A lot or a little?
The parents' guide to what's in this book.
What parents need to know
Parents need to know that Alexandra Ballard's What I Lost is a novel about a teen, Elizabeth, battling anorexia. The story follows Elizabeth's ups and downs in treatment, detailing the numerous factors that contribute to anorexia and the difficulties in treating it. Readers will get an idea of the mental and physical challenges anorexics face and the ripple effect the disease has on friends and family. Most of the book takes place in a residential treatment facility, where Elizabeth meets girls with lots of personal issues. Family dynamics are a strong theme, and the story provides great discussion topics for families. The book has no violence, some making out, and infrequent strong language (includes "shit," "hell," "God," "damn," and "a--hole"). There are mentions of teens drinking beer on the beach, and one teen smokes cigarettes.
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What's the story?
In WHAT I LOST, teen Elizabeth Barnes is checked into a residential treatment facility for her anorexia. A visit she figures will be a week, tops, turns into more than a month of hard work and self-realization. One of the biggest problems she faces in recovery is wanting to recover. Told in first person, Elizabeth relates her struggles in detail. While she frets about her friends and ex-boyfriend moving on in junior year and leaving her behind, she makes new friends in treatment and gains empathy for those battling their own demons. She learns that many people have their own emotional baggage, even if they display no outward signs of it. Her relationship with her parents and their behaviors around her illness are eye-opening. A romantic mystery involving a secret admirer sending her gifts while she's in the treatment center balances the more serious plot points.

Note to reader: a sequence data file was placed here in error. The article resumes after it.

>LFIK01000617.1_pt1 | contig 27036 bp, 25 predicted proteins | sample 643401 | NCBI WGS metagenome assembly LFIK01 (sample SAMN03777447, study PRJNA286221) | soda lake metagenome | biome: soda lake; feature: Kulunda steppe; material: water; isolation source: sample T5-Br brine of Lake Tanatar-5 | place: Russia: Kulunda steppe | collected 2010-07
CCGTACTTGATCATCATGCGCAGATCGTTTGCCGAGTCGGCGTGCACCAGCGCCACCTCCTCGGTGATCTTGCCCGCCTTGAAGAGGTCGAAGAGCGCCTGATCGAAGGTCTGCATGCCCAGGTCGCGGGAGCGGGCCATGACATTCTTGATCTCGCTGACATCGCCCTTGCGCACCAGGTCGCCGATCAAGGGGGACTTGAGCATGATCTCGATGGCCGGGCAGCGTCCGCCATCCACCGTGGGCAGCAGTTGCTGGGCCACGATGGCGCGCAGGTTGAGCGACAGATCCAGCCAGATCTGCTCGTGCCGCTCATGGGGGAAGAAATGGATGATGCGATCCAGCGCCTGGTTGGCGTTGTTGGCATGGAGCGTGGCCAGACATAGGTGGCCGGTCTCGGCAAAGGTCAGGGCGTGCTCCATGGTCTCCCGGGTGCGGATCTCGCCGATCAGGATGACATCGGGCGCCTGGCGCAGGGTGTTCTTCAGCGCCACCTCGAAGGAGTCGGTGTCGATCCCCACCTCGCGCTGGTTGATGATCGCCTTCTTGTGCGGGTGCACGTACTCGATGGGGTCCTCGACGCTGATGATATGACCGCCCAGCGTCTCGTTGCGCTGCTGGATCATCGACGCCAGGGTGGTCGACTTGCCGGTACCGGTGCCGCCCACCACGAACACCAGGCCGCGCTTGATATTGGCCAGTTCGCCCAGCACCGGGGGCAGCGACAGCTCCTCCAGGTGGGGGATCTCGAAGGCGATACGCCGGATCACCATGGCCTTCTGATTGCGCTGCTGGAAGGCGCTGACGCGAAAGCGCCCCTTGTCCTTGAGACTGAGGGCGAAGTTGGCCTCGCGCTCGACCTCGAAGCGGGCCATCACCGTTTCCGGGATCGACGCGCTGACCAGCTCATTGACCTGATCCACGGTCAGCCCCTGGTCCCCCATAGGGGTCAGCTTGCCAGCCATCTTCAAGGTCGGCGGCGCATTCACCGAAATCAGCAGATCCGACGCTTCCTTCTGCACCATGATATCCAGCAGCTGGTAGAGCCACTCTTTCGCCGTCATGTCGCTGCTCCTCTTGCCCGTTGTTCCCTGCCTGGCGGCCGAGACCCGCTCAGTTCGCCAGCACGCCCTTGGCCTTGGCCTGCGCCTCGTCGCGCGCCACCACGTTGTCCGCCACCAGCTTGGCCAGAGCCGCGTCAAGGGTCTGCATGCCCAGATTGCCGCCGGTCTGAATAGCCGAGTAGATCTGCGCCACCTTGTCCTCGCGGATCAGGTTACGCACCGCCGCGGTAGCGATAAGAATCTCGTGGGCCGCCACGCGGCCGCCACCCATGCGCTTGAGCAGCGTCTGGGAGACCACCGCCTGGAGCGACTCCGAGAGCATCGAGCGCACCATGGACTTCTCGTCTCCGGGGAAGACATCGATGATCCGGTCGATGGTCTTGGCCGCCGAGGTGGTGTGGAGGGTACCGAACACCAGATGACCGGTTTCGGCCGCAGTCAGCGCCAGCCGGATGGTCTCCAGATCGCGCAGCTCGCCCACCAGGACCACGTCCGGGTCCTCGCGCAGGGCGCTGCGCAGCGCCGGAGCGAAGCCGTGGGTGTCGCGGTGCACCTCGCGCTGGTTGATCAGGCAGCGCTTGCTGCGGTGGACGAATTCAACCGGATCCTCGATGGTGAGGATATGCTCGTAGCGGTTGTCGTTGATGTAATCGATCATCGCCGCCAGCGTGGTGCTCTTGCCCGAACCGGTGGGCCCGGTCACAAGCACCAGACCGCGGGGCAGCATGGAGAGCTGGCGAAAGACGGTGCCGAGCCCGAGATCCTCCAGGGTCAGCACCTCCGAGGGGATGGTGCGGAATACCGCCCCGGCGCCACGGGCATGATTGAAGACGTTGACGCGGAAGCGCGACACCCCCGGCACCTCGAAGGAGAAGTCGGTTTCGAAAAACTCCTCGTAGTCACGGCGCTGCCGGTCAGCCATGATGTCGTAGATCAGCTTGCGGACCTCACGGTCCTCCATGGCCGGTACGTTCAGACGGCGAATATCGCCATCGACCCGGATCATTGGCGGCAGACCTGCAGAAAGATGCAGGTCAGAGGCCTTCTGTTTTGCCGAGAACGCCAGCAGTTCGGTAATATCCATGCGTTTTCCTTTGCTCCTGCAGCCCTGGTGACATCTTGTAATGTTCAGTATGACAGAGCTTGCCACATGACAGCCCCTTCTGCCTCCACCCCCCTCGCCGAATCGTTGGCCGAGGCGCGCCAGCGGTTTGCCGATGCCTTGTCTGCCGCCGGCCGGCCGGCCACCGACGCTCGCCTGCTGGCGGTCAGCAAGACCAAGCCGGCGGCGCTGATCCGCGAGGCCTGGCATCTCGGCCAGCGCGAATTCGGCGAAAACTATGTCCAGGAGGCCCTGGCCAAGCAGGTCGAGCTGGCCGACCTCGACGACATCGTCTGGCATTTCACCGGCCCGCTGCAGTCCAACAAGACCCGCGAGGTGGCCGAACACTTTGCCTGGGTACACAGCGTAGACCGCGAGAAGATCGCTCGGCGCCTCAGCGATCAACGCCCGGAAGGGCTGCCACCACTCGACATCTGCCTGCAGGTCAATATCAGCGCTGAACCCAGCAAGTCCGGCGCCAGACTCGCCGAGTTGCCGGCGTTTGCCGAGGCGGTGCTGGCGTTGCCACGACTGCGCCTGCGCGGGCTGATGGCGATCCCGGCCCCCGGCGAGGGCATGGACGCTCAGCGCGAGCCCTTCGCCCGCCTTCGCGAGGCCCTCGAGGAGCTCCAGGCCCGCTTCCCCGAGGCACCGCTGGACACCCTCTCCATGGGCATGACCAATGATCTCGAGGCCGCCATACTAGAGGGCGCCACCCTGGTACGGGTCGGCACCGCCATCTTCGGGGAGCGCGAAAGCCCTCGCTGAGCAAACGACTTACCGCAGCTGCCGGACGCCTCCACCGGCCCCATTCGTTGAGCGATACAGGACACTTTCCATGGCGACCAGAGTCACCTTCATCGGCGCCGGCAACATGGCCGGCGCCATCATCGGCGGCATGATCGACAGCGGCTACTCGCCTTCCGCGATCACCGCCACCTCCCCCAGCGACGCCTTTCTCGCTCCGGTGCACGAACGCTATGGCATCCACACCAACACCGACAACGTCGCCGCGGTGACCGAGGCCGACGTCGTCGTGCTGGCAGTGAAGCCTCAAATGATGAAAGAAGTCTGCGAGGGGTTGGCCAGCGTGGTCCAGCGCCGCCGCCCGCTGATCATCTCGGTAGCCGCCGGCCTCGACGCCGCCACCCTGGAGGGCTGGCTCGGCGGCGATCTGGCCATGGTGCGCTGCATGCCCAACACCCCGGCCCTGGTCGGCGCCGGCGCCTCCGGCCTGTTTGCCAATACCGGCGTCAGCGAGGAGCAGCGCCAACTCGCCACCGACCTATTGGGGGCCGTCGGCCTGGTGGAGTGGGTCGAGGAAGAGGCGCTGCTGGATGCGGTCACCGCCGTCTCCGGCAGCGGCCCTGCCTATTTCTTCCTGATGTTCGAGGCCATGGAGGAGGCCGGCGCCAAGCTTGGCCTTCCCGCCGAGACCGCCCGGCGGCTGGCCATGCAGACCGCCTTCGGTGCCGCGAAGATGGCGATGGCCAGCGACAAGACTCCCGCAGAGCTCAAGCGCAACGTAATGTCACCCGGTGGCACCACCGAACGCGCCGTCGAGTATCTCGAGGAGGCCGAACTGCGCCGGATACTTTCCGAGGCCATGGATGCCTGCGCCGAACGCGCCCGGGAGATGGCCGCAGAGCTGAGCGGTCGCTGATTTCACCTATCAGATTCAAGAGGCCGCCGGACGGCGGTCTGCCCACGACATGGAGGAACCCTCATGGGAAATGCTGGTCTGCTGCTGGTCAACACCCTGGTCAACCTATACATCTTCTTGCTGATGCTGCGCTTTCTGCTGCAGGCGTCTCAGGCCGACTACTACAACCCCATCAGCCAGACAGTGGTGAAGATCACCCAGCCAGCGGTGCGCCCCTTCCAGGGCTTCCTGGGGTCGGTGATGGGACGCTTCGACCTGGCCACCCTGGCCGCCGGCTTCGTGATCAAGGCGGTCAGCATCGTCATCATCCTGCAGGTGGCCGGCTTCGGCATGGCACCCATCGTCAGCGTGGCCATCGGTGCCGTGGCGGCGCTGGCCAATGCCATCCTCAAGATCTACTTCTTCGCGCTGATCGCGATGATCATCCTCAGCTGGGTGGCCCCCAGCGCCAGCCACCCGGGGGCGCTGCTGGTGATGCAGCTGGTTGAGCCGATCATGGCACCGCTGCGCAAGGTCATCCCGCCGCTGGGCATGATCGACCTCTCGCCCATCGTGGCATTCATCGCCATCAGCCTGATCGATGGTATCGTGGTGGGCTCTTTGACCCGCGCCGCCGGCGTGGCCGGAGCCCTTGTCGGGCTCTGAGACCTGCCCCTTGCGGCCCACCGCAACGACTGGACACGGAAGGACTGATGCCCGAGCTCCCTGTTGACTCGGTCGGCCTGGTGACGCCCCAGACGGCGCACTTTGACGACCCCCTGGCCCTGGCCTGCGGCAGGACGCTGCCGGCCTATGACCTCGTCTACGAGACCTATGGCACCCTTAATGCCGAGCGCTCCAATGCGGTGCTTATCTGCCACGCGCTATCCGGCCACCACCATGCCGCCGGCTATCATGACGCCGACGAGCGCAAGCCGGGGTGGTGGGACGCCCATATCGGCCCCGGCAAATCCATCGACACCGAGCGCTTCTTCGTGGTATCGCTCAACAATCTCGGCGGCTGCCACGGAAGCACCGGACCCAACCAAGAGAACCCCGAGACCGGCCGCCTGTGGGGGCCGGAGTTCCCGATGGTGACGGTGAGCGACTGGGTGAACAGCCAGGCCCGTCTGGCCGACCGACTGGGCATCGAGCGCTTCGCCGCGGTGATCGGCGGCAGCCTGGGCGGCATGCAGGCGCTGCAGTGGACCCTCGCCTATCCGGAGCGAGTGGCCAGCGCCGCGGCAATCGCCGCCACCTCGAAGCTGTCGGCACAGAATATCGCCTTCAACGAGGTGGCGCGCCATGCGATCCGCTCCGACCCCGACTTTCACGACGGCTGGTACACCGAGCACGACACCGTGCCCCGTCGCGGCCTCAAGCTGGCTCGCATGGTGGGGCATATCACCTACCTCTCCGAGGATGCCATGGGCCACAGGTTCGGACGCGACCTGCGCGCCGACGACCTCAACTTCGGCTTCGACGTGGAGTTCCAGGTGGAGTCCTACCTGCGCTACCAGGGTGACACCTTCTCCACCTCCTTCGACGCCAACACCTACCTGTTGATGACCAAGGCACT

Is it any good?
This uplifting and engaging story of a girl battling anorexia is a good choice for teens who like topical reads. In What I Lost, author Alexandra Ballard shows the reader how anorexics' minds work: the mental games they play, how they see themselves, and the negative things they say to themselves. We also see the cultural and social factors that contribute to anorexia. Elizabeth's a smart, funny, kind narrator whom readers will root for as she works through her problems. The other girls in treatment have the same illness but come from different backgrounds and have different battles to deal with. In this way, Ballard shows why treatment is difficult: There's no one-size-fits-all solution.
Elizabeth's difficult relationship with her parents is realistically portrayed. Instead of being the one-dimensional characters often found in YA fiction, her parents are well fleshed-out and grow and change over the course of the book. The subplots around Elizabeth's school friends, ex-boyfriend, and a mystery admirer keep What I Lost from getting too heavy and tough to read. In all, Ballard does a good job of making difficult subject matter enjoyable and engaging.
Talk to your kids about ...
Families can talk about the way parents are portrayed in books like What I Lost. Many books and movies for teens portray parents as clueless. Why do you think this is?
Sometimes it is difficult to know what to do when someone you care about is in crisis. Some people stay away, while some jump in to help. Has this ever happened in your own life?
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